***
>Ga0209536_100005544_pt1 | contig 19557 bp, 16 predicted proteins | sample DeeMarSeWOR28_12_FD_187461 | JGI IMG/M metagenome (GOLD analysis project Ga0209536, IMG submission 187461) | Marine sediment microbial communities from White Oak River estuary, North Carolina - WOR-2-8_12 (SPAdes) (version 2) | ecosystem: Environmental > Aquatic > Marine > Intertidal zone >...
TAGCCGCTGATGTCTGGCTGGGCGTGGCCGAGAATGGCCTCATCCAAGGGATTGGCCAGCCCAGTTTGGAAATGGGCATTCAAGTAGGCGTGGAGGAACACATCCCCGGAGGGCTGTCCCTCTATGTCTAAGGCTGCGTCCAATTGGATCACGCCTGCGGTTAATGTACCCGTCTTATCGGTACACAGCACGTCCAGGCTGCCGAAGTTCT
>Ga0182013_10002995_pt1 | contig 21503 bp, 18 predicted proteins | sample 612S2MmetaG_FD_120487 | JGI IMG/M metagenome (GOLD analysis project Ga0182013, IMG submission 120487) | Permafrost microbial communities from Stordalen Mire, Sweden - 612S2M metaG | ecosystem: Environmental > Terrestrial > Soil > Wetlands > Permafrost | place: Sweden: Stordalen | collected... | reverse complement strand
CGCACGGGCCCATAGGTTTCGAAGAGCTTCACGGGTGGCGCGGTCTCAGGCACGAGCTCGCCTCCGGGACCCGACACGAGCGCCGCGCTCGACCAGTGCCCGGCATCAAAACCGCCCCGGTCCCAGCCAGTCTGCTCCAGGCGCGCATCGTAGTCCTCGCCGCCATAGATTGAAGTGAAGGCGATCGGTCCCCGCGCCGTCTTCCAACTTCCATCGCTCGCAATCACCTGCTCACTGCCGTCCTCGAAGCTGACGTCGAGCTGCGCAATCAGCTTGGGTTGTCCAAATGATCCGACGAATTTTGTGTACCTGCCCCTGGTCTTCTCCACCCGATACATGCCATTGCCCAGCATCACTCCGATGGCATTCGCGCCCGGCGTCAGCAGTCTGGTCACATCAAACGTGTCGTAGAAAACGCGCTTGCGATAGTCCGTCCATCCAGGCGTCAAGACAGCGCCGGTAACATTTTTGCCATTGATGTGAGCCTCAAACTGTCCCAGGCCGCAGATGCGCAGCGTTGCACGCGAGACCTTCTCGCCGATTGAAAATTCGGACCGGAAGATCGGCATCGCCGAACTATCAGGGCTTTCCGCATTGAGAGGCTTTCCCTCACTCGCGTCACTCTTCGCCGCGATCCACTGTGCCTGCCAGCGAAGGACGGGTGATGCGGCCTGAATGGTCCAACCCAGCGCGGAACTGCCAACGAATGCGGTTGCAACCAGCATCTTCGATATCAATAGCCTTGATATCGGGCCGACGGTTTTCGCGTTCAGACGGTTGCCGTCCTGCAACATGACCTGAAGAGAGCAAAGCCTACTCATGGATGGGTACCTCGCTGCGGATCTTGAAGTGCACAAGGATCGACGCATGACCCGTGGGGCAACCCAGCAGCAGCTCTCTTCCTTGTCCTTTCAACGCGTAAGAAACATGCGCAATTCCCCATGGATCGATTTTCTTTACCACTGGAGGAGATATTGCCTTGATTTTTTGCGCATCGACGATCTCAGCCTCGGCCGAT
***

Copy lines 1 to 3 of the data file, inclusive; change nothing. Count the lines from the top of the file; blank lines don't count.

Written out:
>Ga0209536_100005544_pt1 | contig 19557 bp, 16 predicted proteins | sample DeeMarSeWOR28_12_FD_187461 | JGI IMG/M metagenome (GOLD analysis project Ga0209536, IMG submission 187461) | Marine sediment microbial communities from White Oak River estuary, North Carolina - WOR-2-8_12 (SPAdes) (version 2) | ecosystem: Environmental > Aquatic > Marine > Intertidal zone >...
TAGCCGCTGATGTCTGGCTGGGCGTGGCCGAGAATGGCCTCATCCAAGGGATTGGCCAGCCCAGTTTGGAAATGGGCATTCAAGTAGGCGTGGAGGAACACATCCCCGGAGGGCTGTCCCTCTATGTCTAAGGCTGCGTCCAATTGGATCACGCCTGCGGTTAATGTACCCGTCTTATCGGTACACAGCACGTCCAGGCTGCCGAAGTTCT
>Ga0182013_10002995_pt1 | contig 21503 bp, 18 predicted proteins | sample 612S2MmetaG_FD_120487 | JGI IMG/M metagenome (GOLD analysis project Ga0182013, IMG submission 120487) | Permafrost microbial communities from Stordalen Mire, Sweden - 612S2M metaG | ecosystem: Environmental > Terrestrial > Soil > Wetlands > Permafrost | place: Sweden: Stordalen | collected... | reverse complement strand